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Shakespeare's Hamlet: Summary and Discussion

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Mr. Nance gives a summary of Shakespeare's Hamlet and then discusses themes of madness, indecision, and grief within the play.
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Text Comments (63)
Olive (1 month ago)
What music is it at the start of this video, may I ask? The one you use with your title card?
Zzz Heydon (2 months ago)
Just saying you can't really claim Claudius is a "weak" King. He is efficient and calculated and one of the main questions the play raises is whether you can be immoral and be a good king
Gavin Naicker (3 months ago)
Perfect summary...I wrote every single word you said on a page & baheated it (since your wording is fluent & accurate). Helped me alot for my Essay. Thanks sir.
Felicity Rahmanzaee (5 months ago)
Such a wonderful human being you are I love tho way you explain everything thank you ssooooo much keep up the amazing fantastic workkk
nobodyknows (6 months ago)
Thanks for the help:) I really appreciate it cuz I have an essay on Hamlet!
Maya Ji (6 months ago)
The great thing about hamlet it a unique style . sometime I see it a first philosophy show
Kiran Kumar Dang (7 months ago)
Thanks a lot sir for your help
Johnny Salter (7 months ago)
Thank you so much for doing this. You make it very easy to understand, I've stumbled with Hamlet for years.
Brad Oswald (7 months ago)
Its so cool how your hair moves after every sentence.
Megha M (8 months ago)
Tim! You are soooo good!!!
Tim Nance (8 months ago)
Wow, thanks!
Exol For Ever (8 months ago)
Assalamualaikum , Can any one help me ? I need solutions to these questions, Who doed hamlet react to seeb the ghost for the first time ? Why do the guards and Horatio try to prevent Hamlet to follow the ghost by power? How does Hamlet react to that ? Why does this indicates About Hamlet character ? To What extent Hamlet believed the ghost's theority ? ( the theority of murderer) What does the ghost accuse the king of ? How does the ghost narration go online with what Hamlet was already declared ?? What about the queen? What can we (helmet & his mother ) accuse her of ? What does helmet promise to do ? How does hamlet decided to carry on his plan by what technique ?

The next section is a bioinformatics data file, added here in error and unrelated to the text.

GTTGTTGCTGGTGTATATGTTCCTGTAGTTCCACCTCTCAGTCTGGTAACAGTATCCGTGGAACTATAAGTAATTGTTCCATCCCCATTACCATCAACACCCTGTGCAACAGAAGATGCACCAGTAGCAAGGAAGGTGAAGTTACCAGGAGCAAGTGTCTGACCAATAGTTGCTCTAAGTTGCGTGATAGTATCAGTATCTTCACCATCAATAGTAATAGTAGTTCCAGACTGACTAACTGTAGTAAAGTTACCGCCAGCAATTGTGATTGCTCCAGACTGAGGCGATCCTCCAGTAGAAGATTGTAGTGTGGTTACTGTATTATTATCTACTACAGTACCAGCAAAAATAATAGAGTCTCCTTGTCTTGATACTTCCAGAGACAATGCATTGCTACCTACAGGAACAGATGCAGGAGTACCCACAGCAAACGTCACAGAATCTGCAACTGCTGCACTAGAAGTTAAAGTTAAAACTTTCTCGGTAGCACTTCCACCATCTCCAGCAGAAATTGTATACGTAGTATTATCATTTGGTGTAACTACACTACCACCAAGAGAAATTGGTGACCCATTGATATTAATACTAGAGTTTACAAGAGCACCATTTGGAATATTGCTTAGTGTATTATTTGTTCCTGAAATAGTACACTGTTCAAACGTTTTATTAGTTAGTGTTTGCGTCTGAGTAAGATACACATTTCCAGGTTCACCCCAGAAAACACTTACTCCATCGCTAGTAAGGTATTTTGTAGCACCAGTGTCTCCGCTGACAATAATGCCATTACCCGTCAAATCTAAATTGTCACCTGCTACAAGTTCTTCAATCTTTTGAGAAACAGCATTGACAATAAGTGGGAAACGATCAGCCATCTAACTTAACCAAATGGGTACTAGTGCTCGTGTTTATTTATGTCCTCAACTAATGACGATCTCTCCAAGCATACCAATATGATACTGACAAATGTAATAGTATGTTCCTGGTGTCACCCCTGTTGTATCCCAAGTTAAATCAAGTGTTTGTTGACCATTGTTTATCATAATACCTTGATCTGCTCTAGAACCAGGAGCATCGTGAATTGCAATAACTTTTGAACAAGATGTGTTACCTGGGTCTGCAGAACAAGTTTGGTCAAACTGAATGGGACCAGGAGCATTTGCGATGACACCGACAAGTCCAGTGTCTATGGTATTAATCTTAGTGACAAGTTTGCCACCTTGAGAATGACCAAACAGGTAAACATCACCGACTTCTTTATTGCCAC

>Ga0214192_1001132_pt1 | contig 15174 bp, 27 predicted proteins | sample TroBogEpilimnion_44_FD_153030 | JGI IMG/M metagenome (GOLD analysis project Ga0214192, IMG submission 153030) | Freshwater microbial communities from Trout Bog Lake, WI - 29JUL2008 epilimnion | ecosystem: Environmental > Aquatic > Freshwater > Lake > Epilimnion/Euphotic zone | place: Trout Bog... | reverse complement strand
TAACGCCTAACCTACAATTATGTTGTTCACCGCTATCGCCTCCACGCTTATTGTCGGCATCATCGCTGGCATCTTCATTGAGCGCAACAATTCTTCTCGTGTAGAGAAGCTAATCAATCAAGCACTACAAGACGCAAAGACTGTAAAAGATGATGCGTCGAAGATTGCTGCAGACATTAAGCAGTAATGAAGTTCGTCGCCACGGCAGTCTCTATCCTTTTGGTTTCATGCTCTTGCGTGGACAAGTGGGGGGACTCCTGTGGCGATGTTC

Exol For Ever (8 months ago)
@Tim Nance Yes, thank you very much .
Tim Nance (8 months ago)
Is this your homework? I recommend listening to the summary and skimming the text again for these answers. You’ll get more out of it if you find these answers on your own.
Alex K (8 months ago)
Love the commentaries and approach! Thank you so much for making this.
Busisa Madikizela (8 months ago)
Love you man
vinod godara (10 months ago)
excellent fantastic ...except the speed...your videos are marvellous thanks a lot
Ruari Warren (1 year ago)
Um, rosencrantz and guildenstern were killed by pirates? Are you thinking of the De Asta Hamlet film? 14:22
Ruari Warren (1 year ago)
Huh, I must have missed that. Also, wow Hamlet's a dickhead.
Tim Nance (1 year ago)
No, their ship was attacked by pirates, but they were killed by the king of England, thanks to the switched letter. In 5.2 Hamlet tells the story to Horatio, saying, “An earnest conjuration from the king... That, on the view and knowing of these contents, Without debatement further, more or less, He should the bearers put to sudden death, Not shriving-time allow'd.”
David Valle (1 year ago)
10:57 he really just said that
David Valle (1 year ago)
10:54*
Kate Iln (1 year ago)
thanks that was amazing
💝👌
Alana Terry (1 year ago)
thank u
Michael Varga (1 year ago)
Great overview of the themes of the play. You are a gifted analyst who makes the themes of grief, indecision, and family betrayal become oh-so-clear in Hamlet. Thank you for the work you do.
Tim Nance (1 year ago)
Thank you!
Boyyo (1 year ago)
Could you please make a video for Othello?
Tim Nance (1 year ago)
+Boyyo I'm actually going to teach Othello this semester, so I'll try to make a video in the next few weeks if I have time.
Dixie Pena (1 year ago)
Bruh, please answer my question. Is Hamlet really necessary? Why can't we just remove it from the high school curriculum and replace it with something newer?
Tim Nance (1 year ago)